The composite curing lamp – an unknown phototherapeutic tool

By Jan Tunér

Every dentist is familiar with the composite curing lamp. Some may not use it in their clinical work, like oral surgeons, but everyone has seen and used one. Most curing lights these days are based upon light-emitting diodes - LEDs. This blue light has a center wavelength around 460 nanometres and the power density is around 1000 mW/cm2. The output power is typically 200 - 250 mW.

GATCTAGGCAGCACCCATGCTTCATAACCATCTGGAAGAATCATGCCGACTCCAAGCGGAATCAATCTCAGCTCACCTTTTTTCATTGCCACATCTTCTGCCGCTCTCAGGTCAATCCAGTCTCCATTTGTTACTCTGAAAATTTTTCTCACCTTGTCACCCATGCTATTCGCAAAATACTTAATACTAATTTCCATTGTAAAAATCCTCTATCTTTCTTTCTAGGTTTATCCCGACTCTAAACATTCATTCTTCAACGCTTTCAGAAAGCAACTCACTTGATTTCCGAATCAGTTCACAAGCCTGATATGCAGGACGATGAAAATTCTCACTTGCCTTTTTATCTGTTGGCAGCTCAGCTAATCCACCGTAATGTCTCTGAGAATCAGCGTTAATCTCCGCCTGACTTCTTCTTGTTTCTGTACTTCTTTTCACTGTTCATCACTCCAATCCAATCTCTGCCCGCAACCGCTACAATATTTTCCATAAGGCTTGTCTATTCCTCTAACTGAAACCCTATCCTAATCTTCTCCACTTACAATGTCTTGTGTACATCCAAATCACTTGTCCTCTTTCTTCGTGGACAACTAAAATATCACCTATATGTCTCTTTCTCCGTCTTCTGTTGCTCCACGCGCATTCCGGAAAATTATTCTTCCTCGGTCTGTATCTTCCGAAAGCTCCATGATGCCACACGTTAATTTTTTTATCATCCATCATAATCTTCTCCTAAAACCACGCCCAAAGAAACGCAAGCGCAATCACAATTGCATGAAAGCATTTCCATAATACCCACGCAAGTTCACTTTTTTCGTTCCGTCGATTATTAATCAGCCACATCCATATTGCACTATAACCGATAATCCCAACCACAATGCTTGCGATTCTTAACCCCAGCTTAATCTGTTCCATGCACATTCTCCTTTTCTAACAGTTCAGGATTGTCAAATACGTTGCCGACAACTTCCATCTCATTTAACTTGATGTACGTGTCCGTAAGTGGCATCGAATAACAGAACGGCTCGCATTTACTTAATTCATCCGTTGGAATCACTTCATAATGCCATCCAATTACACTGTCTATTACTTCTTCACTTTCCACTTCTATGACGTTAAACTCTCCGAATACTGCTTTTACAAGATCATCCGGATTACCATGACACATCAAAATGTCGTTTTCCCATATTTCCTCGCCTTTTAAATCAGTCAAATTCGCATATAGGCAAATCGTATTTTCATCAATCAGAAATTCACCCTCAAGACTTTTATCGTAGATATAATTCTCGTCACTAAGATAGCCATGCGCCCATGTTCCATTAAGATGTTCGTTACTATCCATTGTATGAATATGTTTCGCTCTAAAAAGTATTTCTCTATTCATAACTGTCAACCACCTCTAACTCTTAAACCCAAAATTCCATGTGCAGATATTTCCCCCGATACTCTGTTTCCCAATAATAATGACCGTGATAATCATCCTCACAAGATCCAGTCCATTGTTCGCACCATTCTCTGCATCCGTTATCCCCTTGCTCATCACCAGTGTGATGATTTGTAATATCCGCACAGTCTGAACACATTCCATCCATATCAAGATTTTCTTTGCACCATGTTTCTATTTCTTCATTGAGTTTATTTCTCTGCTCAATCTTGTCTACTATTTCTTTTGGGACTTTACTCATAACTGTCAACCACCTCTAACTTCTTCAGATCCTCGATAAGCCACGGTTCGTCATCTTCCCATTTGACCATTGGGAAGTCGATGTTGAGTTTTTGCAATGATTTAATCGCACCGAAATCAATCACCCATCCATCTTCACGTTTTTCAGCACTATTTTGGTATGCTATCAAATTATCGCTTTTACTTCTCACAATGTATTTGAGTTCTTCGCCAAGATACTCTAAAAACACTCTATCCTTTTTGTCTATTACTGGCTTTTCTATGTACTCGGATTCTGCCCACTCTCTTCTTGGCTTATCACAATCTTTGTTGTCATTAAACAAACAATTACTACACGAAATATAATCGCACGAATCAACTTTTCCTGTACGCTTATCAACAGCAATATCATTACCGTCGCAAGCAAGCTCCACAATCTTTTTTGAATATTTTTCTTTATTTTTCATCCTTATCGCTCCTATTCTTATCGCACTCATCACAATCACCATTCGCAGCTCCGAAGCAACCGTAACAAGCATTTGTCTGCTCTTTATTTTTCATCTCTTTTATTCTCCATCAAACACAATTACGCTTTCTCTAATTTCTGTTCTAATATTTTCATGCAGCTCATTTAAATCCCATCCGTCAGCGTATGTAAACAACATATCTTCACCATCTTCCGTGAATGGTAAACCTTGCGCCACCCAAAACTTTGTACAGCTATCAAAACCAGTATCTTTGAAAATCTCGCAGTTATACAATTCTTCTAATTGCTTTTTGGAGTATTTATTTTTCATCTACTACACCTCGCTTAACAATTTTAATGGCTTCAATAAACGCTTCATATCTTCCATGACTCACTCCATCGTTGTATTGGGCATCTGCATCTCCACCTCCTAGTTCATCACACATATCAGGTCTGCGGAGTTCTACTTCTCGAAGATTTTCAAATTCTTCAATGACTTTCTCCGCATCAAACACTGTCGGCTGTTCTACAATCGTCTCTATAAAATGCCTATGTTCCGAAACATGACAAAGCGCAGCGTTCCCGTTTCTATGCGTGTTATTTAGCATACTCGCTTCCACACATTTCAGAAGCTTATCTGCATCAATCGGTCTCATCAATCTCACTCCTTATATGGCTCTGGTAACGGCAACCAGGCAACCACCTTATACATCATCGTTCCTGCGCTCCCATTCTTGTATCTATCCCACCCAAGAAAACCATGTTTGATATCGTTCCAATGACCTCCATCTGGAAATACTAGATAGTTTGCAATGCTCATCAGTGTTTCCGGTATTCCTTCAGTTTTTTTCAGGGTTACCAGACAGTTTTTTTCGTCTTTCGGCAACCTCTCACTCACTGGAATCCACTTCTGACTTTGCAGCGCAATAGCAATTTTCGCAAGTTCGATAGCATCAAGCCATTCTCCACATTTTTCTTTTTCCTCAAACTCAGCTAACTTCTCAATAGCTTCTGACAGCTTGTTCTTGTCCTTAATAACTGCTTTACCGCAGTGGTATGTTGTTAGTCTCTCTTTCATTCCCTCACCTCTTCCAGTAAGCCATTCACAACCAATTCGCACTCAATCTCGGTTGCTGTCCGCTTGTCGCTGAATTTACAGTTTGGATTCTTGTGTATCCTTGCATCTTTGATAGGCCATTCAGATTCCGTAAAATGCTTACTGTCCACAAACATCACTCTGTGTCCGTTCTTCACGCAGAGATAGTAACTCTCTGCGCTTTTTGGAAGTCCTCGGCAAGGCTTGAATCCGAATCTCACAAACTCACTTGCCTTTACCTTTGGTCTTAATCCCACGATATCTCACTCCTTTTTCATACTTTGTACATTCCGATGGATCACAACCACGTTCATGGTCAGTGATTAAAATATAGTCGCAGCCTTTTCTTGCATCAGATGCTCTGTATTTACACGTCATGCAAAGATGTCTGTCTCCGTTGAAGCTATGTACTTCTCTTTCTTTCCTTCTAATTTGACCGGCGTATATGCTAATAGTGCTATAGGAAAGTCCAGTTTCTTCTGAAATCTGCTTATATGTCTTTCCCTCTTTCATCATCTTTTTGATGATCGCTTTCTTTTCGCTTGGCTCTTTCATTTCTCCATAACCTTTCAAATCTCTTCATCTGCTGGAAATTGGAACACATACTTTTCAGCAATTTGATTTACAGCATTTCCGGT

Light can do many things, so is it possible that the curing light can do more than curing composites and cements? Yes, it can! In 2008 Enwemeka and co-workers [1] published a study, showing that blue light of 405 nm could efficiently kill strains of methicillin-resistant Staphylococcus aureus (MRSA) in vitro. The 390-420 nm spectral width of the 405 nm LED source, though, may raise safety concerns in clinical practice, because of the trace of ultraviolet (UV) light within the spectrum. Therefore, in 2009 the same researchers published a similar experiment [2], but using a LED with a centre wavelength of 470 nm. It turned out to be just as effective. 55 J/cm2 killed over 90% of the MRSA. Now, 470 nm looks familiar – we all have it in our curing lamps!